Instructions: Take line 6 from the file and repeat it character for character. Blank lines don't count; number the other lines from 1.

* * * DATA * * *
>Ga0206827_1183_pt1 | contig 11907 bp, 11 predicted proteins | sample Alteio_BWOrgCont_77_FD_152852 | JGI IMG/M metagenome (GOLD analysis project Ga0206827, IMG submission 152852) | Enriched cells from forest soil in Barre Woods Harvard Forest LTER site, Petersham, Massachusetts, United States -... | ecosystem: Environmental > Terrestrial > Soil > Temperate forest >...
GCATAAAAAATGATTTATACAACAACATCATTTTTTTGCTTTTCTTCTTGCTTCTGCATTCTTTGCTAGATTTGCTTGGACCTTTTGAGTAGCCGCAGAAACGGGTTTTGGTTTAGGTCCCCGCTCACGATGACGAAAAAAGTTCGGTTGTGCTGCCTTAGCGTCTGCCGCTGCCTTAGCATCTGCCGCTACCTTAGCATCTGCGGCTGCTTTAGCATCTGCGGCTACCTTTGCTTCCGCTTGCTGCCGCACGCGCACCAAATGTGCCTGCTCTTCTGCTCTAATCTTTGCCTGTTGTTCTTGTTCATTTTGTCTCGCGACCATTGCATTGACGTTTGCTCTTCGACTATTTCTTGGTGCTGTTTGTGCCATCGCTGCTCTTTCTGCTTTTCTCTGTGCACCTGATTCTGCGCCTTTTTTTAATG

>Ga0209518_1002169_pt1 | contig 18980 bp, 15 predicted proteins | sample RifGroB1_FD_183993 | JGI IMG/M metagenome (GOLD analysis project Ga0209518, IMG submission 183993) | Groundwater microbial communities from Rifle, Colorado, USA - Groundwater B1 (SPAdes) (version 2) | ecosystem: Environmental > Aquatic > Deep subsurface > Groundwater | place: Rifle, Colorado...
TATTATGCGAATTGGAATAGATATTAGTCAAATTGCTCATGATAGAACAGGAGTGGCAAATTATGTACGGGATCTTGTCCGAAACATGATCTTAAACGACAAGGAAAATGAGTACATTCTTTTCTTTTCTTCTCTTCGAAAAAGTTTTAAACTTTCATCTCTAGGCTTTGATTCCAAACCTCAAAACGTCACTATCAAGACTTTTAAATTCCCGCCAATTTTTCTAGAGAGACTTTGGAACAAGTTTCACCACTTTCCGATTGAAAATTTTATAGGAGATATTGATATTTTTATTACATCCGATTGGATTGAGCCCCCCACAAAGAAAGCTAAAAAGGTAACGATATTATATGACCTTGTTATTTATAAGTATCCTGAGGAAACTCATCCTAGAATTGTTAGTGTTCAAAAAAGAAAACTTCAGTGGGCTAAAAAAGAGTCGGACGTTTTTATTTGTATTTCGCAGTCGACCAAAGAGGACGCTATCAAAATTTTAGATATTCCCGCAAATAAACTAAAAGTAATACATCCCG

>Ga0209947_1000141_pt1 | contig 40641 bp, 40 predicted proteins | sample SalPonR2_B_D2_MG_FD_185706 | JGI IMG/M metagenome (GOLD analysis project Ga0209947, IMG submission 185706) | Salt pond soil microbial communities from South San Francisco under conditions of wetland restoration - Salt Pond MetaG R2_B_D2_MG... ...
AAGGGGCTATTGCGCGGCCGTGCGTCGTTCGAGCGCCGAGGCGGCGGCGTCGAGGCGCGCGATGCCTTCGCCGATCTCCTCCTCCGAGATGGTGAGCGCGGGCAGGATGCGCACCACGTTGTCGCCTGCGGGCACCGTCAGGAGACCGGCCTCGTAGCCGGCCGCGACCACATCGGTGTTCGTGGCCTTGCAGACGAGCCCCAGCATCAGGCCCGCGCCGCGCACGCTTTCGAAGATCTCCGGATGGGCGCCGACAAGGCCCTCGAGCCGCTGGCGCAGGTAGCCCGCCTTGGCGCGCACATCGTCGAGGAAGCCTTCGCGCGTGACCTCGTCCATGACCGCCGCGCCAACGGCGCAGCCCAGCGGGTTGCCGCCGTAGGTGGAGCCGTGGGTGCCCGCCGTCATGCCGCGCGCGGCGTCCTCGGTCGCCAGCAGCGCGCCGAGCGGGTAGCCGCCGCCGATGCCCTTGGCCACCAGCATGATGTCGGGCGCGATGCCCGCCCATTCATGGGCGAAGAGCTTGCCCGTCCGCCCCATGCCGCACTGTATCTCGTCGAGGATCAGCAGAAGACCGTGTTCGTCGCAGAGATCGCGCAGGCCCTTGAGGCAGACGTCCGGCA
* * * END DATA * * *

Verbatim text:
AAGGGGCTATTGCGCGGCCGTGCGTCGTTCGAGCGCCGAGGCGGCGGCGTCGAGGCGCGCGATGCCTTCGCCGATCTCCTCCTCCGAGATGGTGAGCGCGGGCAGGATGCGCACCACGTTGTCGCCTGCGGGCACCGTCAGGAGACCGGCCTCGTAGCCGGCCGCGACCACATCGGTGTTCGTGGCCTTGCAGACGAGCCCCAGCATCAGGCCCGCGCCGCGCACGCTTTCGAAGATCTCCGGATGGGCGCCGACAAGGCCCTCGAGCCGCTGGCGCAGGTAGCCCGCCTTGGCGCGCACATCGTCGAGGAAGCCTTCGCGCGTGACCTCGTCCATGACCGCCGCGCCAACGGCGCAGCCCAGCGGGTTGCCGCCGTAGGTGGAGCCGTGGGTGCCCGCCGTCATGCCGCGCGCGGCGTCCTCGGTCGCCAGCAGCGCGCCGAGCGGGTAGCCGCCGCCGATGCCCTTGGCCACCAGCATGATGTCGGGCGCGATGCCCGCCCATTCATGGGCGAAGAGCTTGCCCGTCCGCCCCATGCCGCACTGTATCTCGTCGAGGATCAGCAGAAGACCGTGTTCGTCGCAGAGATCGCGCAGGCCCTTGAGGCAGACGTCCGGCA